Rituparno Ghosh, whose Bengali movie, Abhoman, is to be screened at the ongoing Marrakech International Film Festival, will not be here. The organizers are not too happy with this. One of them told me that “we had agreed to everything he asked for, club class ticket and the like…Now he has written to us saying he will not be coming. We are in a mess”. The Festival takes pride in introducing the director and his or her actors before every screening, and Ghosh’s absence would be noticed by an extremely cinema literate audience here. And with some of the greats from the movie world, such as Mike Figgis, Christopher Walken, Emir Kusturica, Elia Suleiman and Abbas Kiarostami here, it seems entirely like Ghosh’s loss.
Marrakech has had a special relationship with Indian cinema. In its first years, Amitabh Bachchan was one of its invitees, and a few years later Vishal Bharadwaj made a huge impact with his Omkara (based on Shakespeare’s Othello, but set in Uttar Pradesh’s badlands). The open square where it was screened came alive with hundreds of Moroccans, who could not stop clapping and dancing. I still remember some young Moroccan girls dressed up in sari and trying to speak to me in Hindi. They told me that they had picked up the language by watching Hindi television serials!
The India connection remains unbroken with Nandita Das here on the jury this year. This morning, when I was chatting with Nandita Das, she said that festivals such as Marrakech afforded a great learning experience for her. As they would for many others, I am sure. Kiarostami, for instance, is such a fine person, and so knowledgeable that one can learn so much from him, she averred. He also appeared very considerate when he said on the opening night that art was not something to be judged, and he hoped that those who might not win an award here would not take it to heart. Every film had its intrinsic value and merit, but unfortunately the jury could only choose a certain number of movies for prizes, he added before declaring the Festival open in Farsi.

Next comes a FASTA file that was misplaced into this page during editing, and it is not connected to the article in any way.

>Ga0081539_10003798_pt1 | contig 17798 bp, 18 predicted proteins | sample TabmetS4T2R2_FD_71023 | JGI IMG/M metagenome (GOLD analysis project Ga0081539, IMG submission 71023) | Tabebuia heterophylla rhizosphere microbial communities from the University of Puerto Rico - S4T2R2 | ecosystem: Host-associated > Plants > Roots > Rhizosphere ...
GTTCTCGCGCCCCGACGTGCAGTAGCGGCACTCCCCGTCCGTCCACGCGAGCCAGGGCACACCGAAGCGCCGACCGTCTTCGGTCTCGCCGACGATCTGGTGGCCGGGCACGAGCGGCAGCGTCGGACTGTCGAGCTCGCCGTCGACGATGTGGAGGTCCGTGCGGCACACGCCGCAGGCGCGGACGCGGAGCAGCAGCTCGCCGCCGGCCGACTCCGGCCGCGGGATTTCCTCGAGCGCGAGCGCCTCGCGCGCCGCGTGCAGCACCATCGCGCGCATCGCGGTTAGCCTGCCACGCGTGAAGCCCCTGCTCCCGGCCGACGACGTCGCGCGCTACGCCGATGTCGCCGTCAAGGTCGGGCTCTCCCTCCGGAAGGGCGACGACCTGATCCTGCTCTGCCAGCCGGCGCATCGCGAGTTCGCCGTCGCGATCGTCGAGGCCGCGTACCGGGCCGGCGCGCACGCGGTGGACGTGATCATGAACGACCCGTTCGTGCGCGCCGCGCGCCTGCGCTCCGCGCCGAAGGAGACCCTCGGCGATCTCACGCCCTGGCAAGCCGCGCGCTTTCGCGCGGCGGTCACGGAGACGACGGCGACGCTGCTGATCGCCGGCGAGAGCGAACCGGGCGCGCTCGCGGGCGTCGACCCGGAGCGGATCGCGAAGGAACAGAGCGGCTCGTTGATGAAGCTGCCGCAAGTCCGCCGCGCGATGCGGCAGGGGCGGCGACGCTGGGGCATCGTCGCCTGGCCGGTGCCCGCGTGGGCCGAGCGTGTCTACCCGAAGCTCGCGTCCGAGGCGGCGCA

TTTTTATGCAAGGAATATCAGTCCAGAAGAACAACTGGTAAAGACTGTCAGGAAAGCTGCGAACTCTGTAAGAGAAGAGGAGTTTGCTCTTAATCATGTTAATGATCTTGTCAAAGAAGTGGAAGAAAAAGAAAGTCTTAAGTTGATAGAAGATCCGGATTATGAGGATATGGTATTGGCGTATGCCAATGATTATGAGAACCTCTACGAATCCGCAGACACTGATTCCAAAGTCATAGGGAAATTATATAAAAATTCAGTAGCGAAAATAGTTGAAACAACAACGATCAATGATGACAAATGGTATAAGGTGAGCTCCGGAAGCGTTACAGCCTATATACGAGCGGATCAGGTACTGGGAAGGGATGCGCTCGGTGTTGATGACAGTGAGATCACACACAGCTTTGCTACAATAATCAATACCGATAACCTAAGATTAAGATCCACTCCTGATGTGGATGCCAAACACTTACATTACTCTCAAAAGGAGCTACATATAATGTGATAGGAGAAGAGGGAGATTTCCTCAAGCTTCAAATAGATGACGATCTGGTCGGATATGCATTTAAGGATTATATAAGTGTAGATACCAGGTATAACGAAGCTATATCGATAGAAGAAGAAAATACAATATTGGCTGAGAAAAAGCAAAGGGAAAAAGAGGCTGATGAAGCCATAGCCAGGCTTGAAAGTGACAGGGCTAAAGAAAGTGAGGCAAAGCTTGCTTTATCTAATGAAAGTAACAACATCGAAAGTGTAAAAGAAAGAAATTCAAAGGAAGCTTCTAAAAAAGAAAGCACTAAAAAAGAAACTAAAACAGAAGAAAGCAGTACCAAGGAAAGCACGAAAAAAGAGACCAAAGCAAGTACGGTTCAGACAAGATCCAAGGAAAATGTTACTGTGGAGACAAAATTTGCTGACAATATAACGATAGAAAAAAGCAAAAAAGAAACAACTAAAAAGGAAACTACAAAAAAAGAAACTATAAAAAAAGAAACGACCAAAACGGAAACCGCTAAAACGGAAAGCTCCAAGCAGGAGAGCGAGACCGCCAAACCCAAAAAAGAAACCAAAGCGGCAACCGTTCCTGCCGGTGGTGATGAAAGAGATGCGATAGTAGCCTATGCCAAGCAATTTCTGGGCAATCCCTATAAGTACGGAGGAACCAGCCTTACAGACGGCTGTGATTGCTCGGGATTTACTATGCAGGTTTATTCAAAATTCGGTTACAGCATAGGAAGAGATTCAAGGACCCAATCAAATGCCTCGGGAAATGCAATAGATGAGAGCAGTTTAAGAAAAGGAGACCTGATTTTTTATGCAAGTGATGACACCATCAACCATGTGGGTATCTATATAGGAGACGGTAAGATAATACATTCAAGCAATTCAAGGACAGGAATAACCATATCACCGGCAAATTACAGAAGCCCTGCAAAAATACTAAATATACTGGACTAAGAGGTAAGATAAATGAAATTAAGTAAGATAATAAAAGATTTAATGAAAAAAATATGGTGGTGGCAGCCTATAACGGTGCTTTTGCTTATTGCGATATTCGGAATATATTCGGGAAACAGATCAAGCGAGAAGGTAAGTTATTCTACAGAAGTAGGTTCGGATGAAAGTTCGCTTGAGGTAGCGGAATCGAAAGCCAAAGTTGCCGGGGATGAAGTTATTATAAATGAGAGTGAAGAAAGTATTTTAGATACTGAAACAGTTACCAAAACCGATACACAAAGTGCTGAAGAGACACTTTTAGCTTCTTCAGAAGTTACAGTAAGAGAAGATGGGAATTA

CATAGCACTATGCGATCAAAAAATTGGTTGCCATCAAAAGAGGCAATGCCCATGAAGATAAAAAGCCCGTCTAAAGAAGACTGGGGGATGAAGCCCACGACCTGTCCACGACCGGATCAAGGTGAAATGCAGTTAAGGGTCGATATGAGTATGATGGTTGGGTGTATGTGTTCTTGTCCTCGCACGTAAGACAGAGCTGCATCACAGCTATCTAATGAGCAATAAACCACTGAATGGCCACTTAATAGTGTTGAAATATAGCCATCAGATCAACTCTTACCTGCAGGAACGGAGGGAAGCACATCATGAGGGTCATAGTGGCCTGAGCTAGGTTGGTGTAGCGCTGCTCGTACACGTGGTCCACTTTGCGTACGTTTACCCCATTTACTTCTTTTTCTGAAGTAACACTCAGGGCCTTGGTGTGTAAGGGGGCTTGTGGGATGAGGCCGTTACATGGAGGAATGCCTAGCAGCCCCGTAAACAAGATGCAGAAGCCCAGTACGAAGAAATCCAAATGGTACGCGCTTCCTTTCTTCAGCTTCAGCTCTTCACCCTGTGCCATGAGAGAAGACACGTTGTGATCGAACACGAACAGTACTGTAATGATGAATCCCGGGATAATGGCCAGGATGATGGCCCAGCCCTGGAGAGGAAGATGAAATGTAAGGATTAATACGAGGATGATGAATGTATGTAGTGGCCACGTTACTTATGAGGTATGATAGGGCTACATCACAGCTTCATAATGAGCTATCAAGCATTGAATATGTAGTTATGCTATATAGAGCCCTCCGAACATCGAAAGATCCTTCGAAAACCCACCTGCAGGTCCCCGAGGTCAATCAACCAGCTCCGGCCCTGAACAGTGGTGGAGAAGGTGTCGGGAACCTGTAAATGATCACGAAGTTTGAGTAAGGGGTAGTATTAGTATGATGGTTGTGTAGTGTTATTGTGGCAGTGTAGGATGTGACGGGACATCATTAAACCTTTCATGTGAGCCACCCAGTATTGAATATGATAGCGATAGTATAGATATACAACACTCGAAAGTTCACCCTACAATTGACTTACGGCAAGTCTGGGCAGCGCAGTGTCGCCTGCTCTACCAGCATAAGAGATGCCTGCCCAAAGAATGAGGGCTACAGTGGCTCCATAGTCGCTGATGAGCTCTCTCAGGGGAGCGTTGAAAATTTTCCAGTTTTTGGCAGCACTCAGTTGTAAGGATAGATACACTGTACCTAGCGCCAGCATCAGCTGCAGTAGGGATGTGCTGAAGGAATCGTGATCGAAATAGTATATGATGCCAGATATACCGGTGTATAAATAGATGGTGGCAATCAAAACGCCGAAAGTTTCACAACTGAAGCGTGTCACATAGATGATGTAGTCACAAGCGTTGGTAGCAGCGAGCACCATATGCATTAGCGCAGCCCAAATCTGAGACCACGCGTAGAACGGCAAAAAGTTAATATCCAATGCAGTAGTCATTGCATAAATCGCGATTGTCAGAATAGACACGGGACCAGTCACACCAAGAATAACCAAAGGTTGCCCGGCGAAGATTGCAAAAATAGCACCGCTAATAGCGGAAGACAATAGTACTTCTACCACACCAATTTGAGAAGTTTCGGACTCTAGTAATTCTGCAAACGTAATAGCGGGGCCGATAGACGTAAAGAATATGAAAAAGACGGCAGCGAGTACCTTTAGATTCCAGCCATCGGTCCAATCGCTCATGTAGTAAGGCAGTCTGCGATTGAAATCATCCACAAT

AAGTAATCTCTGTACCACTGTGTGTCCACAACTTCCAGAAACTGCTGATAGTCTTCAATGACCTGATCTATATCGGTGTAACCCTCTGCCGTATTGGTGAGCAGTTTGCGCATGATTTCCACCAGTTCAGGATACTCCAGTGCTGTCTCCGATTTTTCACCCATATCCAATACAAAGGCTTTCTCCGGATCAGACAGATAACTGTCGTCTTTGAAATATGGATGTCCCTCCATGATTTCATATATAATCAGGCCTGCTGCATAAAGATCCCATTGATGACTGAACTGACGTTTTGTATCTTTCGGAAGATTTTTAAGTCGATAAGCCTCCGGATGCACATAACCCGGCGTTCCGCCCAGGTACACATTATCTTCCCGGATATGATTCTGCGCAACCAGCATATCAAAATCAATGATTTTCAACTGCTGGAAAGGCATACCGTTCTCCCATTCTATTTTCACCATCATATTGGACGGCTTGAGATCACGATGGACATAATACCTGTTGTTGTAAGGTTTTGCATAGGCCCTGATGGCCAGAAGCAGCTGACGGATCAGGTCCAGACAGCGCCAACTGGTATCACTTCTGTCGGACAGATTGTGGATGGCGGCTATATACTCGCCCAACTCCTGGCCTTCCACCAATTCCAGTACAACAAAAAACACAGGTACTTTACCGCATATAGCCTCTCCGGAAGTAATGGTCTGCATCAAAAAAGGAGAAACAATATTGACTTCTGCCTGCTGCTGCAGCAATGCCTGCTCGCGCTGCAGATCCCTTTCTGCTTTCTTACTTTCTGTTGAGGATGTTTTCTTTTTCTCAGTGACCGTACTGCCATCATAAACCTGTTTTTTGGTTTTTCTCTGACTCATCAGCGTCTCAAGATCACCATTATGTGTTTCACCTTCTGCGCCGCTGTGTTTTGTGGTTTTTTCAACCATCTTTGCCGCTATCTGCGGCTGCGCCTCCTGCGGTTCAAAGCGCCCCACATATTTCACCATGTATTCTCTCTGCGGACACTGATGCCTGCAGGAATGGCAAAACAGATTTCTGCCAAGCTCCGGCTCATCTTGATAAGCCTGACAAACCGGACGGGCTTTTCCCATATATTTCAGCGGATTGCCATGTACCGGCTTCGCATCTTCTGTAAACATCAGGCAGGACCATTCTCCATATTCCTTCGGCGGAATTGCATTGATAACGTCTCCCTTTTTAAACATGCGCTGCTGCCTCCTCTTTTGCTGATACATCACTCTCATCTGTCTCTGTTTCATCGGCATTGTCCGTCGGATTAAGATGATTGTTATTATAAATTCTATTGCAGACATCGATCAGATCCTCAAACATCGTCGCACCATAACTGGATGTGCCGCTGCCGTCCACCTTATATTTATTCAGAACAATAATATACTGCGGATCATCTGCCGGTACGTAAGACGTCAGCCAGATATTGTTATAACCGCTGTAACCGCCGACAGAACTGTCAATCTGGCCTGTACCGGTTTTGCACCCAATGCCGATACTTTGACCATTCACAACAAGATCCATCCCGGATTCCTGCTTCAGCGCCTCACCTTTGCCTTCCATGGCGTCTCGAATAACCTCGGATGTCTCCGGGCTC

In fact, each juror had to declare the Festival open in his or her language. Das spoke in Hindi, and she thought that it was a great way of inaugurating a festival. “I think this is a really well organised event” she said. Having recently attended the International Film Festival of India at Panaji, where, much to her chagrin, her debut feature, Firaaq, was shown without English subtitles, she could not help comparing Marrakech with Goa. She was all praise for the Moroccan festival. “It is such a young Festival, and see how well it is being conducted.
“I think IFFI needs to get far more professional. There is no comparison between IFFI and Marrakech”, Das quipped. “Every festival is now getting to be a bit of show biz, a bit of spectacle. At the same, no good festival would ever compromise on core issues like the quality of movies, the standard of the jury and the participation of audiences”. Sadly, IFFI seems to be gearing more towards a vulgar kind of show, and it pays little attention to content or jury. A festival is not about having hundreds of films. It is not quantity, it is quality. Only if a festival concentrates on these that it can hope to attract the right kind of attention.
Gautaman Bhaskaran has been covering the Marrakech International Film Festival for several years.